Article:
Dashing into 7-11 this morning, I grabbed a coffee for a friend and headed to the diet soda dispenser for myself. A familiar homeless lady stood at the machine, teaching so many object lessons with her very existence.
Everyone in our urban/suburb town knows Nora. She always wears a toboggan hat, even in today's 80-degree weather. The plastic tag is still hanging from the top of the yellow knit hat. Although obviously a female, several whiskers protrude from her chin and many wrinkles surround her eyes. Even in the dead of summer, she appears overdressed wearing many layers. Although some homeless people can seem off-putting at times, she is quiet but friendly to any who engage her.
A Minor Crisis
I quickly discern she is having trouble retrieving a lid from the dispenser. In her left arm and hand, she clutches the free Senior Beacon Newspaper, a spiral-bound notebook and other items. She is trying fruitlessly to use her right hand to free a lid from the tightly packed sleeve of lids. Partially out of kindness and partially trying to get her need met so I can get my Diet Pepsi, I ask if I can help.
"Oh, certainly," she said sweetly.
"Let me put that on for you," I said after retrieving the lid.
"Thank you." She looked up at me with just a hint of hope in her eyes.
My brief interaction with Nora nearly brought me to tears because her obvious brokenness is on display for everyone to see. I often wonder what combination of choices and life circumstances brought her to this place of wandering the streets, perhaps in the throes of mental illness?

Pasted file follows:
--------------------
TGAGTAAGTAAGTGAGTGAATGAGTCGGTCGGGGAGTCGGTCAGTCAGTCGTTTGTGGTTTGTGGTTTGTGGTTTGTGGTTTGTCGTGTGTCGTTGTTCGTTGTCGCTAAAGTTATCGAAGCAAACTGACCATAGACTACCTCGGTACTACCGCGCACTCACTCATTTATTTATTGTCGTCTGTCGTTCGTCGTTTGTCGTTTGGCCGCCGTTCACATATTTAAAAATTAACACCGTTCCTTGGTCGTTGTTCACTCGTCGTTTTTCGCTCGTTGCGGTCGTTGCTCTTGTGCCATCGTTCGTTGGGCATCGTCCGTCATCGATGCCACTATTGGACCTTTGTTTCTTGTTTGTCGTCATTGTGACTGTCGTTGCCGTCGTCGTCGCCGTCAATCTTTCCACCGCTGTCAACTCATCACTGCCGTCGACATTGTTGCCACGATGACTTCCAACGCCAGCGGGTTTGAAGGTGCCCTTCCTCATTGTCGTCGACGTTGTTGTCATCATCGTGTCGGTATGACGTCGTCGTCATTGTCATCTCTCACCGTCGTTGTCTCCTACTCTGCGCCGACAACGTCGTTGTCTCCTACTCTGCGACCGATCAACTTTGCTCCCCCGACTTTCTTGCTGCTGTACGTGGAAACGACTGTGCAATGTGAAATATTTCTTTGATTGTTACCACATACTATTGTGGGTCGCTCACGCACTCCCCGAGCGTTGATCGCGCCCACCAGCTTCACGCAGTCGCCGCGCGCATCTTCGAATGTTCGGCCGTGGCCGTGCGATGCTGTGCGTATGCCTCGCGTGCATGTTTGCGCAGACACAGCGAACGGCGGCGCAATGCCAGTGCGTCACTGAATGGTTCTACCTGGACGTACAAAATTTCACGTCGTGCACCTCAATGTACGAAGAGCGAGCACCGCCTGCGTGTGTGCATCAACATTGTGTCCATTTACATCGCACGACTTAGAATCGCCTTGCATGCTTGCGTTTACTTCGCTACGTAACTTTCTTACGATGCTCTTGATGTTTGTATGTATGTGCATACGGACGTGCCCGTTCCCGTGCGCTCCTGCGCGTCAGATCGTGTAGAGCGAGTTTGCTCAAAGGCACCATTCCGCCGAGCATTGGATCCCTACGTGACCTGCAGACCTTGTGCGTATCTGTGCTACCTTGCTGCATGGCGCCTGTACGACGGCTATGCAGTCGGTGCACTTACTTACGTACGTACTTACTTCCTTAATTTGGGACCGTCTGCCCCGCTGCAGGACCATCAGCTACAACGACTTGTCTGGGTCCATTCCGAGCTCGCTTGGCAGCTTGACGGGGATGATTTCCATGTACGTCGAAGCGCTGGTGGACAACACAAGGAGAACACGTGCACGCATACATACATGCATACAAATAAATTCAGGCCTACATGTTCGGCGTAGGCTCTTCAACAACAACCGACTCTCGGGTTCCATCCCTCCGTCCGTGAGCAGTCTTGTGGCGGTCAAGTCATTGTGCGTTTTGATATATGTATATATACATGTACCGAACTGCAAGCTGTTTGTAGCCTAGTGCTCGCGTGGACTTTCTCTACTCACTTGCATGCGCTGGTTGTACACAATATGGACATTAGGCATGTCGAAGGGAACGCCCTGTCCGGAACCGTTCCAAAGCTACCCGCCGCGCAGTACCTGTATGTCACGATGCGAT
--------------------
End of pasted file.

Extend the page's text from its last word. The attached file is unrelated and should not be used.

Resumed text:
People in our town have done much to accommodate Nora's mental issues. One man lets her park her shopping cart in his garage. Another buys her breakfast at 7-11. She always tries to retrieve change from her pocket, but the clerk tells her "No, it's taken care of." Others get her out of the cold in the worst part of Winter.
Although Nora's life dysfunction is obvious, how many of us walk around nearly as broken inside as Nora? Are we more than a couple of months away from losing a job and plunging into financial chaos? Could some family tragedy quickly lead us to a dark, broken mental place?
Jesus Makes the Difference
The difference for Christians is Jesus. Our caring Shepherd wants to watch over us and save us from evil, catastrophe and ourselves. "For God has not given us a spirit of fear, but of power and of love and of a sound mind" (2 Timothy 1:7). Oh how I pray that Nora can find this salvation.
Though we are sometimes driven to the brink by life's circumstances, we trust in One who is able to deliver us regardless of the situation. As we contemplate Memorial Day and the sacrifices of others, let's not forget the sacrifice Jesus made to permanently save us from our sins. His blood covers all of our wrong choices and His mercy is everlasting.